Credibility is another key distinction for local newspaper websites. Newspaper websites beat out local television websites, from local news (35% vs. 32%), local information (34% vs. 23%), local sports (30% vs. 24%), local entertainment (30% vs. 19%) and local classifieds (43% vs. 13%).
In Part II: Online newspaper websites ROCK in ad credibility
Brenna Ehrlich, news editor and blogger for Mashable.com, offers a light slap-on-the-wrist to those of us who may fall victim to using what she calls “subtle punctuation pockmarks”. See if you’re guilty:
Watch these 3 annoying online punctuation lapses.
Here are some compelling facts to share with your advertisers from the Newspaper Association of America:
- 73% of adults read a newspaper or visit a newspaper website in an average week.
- Customers for many products and services are also the heaviest newspaper readers.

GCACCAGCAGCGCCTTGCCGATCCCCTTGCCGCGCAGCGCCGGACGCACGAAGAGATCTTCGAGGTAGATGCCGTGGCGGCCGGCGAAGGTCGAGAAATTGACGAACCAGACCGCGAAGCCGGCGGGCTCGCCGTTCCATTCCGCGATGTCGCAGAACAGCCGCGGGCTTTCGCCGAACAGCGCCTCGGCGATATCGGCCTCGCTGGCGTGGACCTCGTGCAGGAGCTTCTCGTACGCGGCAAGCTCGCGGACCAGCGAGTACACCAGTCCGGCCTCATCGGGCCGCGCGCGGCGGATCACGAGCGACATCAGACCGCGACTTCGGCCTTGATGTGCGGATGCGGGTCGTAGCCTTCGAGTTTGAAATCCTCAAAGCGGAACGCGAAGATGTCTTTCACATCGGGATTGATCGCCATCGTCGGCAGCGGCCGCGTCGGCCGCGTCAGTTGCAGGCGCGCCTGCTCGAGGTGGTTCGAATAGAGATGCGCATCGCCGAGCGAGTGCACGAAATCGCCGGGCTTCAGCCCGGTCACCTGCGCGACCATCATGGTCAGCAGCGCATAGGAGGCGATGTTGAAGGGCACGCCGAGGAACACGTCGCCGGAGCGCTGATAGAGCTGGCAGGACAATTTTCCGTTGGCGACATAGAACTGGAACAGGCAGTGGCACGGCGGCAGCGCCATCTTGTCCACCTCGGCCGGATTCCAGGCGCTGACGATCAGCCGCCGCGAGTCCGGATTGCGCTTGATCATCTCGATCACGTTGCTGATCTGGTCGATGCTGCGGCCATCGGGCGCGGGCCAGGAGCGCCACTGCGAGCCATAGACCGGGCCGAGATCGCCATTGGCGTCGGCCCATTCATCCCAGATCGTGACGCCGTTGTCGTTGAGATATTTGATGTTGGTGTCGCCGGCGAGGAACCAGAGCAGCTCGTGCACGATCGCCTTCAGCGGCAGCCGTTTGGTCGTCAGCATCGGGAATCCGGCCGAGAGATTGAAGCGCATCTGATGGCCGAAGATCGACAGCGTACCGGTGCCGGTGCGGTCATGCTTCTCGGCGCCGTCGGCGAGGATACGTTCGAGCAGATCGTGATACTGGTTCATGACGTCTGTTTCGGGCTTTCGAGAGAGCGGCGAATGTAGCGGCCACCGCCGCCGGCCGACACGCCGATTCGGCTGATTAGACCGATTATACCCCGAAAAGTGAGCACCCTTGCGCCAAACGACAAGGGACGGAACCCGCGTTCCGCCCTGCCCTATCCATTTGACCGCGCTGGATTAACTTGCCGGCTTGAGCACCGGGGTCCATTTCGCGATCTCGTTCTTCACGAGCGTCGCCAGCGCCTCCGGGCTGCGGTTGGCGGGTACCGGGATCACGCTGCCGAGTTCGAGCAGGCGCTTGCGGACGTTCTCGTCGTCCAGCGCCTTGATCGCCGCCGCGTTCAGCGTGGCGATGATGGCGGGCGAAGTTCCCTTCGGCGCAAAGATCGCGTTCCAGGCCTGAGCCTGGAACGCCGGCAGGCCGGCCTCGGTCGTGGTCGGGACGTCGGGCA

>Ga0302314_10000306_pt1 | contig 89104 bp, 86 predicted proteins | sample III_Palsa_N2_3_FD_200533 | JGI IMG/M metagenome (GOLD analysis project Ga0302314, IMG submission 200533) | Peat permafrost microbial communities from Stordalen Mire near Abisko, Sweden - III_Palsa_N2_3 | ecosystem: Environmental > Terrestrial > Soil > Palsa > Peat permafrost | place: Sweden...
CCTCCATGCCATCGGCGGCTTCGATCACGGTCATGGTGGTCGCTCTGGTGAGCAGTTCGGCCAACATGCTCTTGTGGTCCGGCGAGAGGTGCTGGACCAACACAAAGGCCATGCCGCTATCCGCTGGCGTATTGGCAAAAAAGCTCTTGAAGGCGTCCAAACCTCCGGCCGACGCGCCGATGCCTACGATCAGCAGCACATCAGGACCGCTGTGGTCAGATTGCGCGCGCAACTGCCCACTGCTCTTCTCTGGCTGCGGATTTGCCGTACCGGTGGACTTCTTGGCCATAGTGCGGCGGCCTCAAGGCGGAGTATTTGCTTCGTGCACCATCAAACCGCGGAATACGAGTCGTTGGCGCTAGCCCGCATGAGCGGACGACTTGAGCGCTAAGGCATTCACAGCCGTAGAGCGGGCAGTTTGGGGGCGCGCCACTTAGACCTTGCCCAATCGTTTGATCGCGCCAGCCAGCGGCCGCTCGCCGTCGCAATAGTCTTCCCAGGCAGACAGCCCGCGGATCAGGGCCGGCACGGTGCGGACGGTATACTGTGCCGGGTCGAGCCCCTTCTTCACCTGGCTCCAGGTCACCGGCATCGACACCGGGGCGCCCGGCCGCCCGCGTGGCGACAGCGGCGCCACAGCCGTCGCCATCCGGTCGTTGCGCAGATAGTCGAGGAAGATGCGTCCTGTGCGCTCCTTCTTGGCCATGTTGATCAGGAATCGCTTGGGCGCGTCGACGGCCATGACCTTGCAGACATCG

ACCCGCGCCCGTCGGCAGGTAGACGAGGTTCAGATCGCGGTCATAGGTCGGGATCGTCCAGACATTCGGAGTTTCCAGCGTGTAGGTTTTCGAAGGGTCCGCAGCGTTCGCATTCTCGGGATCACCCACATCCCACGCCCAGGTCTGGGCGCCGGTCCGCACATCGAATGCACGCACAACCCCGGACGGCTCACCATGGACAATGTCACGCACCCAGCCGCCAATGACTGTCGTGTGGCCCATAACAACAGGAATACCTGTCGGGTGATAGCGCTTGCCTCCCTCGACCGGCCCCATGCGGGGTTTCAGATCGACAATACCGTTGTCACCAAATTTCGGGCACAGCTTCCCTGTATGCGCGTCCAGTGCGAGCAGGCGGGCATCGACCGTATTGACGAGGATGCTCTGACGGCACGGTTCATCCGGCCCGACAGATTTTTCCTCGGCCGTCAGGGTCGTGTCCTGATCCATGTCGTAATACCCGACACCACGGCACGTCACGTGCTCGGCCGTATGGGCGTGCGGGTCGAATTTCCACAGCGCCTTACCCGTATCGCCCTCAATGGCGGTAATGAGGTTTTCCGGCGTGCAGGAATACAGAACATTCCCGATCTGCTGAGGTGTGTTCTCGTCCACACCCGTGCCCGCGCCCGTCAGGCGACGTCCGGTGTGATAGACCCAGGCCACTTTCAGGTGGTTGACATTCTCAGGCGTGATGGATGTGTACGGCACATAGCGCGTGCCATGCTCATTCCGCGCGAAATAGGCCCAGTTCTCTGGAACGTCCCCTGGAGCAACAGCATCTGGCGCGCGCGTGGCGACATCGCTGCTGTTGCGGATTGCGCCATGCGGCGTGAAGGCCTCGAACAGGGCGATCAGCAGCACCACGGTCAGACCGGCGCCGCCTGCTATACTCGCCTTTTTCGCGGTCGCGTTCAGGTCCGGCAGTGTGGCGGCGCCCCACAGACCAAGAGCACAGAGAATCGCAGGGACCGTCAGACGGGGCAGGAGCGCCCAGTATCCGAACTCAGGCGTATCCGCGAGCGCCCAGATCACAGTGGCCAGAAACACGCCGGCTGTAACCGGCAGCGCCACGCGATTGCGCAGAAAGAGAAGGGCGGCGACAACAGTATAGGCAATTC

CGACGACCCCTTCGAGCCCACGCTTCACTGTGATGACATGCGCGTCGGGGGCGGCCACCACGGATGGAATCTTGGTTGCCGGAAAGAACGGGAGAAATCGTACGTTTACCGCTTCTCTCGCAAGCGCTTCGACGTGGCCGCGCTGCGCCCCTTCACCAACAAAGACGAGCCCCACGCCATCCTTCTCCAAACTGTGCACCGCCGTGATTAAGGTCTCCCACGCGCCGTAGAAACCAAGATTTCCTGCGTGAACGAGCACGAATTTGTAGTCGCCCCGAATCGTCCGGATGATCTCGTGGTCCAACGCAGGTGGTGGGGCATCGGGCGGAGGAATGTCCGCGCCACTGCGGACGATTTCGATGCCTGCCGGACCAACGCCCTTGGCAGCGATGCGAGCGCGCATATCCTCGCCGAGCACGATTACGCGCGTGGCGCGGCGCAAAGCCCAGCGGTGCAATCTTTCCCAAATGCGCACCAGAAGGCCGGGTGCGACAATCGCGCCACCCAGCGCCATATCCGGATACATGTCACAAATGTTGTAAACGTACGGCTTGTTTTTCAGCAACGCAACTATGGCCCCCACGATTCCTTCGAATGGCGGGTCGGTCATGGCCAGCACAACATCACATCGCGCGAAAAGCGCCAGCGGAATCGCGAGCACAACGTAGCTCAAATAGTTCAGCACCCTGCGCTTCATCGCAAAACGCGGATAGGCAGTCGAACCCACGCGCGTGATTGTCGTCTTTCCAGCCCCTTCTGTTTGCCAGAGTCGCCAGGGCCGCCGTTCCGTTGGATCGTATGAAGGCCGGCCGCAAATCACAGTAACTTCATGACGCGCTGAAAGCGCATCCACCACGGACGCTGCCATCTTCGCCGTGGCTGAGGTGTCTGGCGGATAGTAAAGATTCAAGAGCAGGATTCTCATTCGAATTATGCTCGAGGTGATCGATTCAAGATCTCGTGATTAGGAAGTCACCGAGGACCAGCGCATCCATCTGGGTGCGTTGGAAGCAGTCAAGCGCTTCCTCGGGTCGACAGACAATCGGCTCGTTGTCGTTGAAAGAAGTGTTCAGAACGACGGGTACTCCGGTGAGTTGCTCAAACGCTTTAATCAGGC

- Newspaper sections provide advertisers with unique targeting opportunities.
- The newspaper is the most used advertising source for coupons.
- The newspaper is read by the majority of consumers planning their next vehicle purchase.
- Newspaper website users are prime prospects for advertisers.
According to research by the Readership Institute at Northwestern University, advertising is one of the top five drivers of newspaper readership. That’s because consumers seek out the newspaper to make product buying decisions. According to MORI Research:
- 41% of consumers say newspapers are where they go to check out advertisements–twice that of any other medium.
- 46% percent say newspapers are their preferred medium to receive ad information; TV comes in fourth at 10%.
- 41% see newspaper ads as valuable in planning shopping; the Internet (25%) and direct mail (15%) rank second and third, respectively.
- When asked if they try to avoid certain types of advertising, only 4% said newspapers, compared to 23% for TV and 20% for the ads in received in the mail.
Print advertising, specifically newspapers, has taken quite a reputation hit in the past few years. Communicate with your customers to dispel the myths and get them back on the same page.